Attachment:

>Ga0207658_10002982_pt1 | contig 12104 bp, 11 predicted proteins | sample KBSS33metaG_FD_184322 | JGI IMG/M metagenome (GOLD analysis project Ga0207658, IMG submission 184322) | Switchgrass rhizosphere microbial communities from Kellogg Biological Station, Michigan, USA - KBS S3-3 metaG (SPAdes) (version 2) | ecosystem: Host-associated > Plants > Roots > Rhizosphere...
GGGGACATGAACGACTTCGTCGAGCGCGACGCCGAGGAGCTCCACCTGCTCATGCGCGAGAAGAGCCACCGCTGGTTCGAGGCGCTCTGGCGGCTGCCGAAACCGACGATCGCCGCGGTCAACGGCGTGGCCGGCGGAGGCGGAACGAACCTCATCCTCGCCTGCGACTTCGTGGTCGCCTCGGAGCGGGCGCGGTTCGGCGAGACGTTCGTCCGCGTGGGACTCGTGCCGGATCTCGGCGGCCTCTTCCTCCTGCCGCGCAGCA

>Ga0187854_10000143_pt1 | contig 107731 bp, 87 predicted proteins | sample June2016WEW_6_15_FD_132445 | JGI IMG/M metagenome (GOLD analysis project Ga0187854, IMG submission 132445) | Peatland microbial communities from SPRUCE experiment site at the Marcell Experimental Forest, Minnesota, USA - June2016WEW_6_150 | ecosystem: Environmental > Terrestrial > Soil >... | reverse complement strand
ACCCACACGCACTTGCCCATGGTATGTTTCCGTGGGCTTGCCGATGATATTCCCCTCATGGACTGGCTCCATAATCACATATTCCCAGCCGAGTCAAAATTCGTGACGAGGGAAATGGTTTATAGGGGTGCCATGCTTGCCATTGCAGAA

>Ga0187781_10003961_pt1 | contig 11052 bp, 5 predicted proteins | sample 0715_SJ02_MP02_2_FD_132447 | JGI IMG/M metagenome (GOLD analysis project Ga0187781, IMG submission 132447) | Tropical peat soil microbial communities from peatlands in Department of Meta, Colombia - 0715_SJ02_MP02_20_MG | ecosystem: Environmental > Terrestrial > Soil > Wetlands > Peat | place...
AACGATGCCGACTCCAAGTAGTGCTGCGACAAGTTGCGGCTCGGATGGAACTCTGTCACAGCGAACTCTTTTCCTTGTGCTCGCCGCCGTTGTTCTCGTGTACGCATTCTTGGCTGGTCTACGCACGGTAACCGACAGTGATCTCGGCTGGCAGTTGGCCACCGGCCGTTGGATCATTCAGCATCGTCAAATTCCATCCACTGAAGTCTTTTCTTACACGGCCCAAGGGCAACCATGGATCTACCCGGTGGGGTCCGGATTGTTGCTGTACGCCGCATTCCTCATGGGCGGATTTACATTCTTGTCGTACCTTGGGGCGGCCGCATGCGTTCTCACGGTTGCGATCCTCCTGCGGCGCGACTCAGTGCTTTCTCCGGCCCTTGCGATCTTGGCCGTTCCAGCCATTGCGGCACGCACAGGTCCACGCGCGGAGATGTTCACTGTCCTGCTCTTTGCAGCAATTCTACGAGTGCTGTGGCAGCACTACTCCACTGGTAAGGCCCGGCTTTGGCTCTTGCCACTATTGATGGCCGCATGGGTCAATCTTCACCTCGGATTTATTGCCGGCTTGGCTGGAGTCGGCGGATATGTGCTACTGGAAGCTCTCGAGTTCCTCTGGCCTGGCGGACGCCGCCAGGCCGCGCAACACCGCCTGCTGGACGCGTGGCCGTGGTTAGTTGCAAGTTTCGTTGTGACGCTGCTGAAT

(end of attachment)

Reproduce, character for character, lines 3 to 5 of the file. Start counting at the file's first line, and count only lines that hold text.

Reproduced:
>Ga0187854_10000143_pt1 | contig 107731 bp, 87 predicted proteins | sample June2016WEW_6_15_FD_132445 | JGI IMG/M metagenome (GOLD analysis project Ga0187854, IMG submission 132445) | Peatland microbial communities from SPRUCE experiment site at the Marcell Experimental Forest, Minnesota, USA - June2016WEW_6_150 | ecosystem: Environmental > Terrestrial > Soil >... | reverse complement strand
ACCCACACGCACTTGCCCATGGTATGTTTCCGTGGGCTTGCCGATGATATTCCCCTCATGGACTGGCTCCATAATCACATATTCCCAGCCGAGTCAAAATTCGTGACGAGGGAAATGGTTTATAGGGGTGCCATGCTTGCCATTGCAGAA

>Ga0187781_10003961_pt1 | contig 11052 bp, 5 predicted proteins | sample 0715_SJ02_MP02_2_FD_132447 | JGI IMG/M metagenome (GOLD analysis project Ga0187781, IMG submission 132447) | Tropical peat soil microbial communities from peatlands in Department of Meta, Colombia - 0715_SJ02_MP02_20_MG | ecosystem: Environmental > Terrestrial > Soil > Wetlands > Peat | place...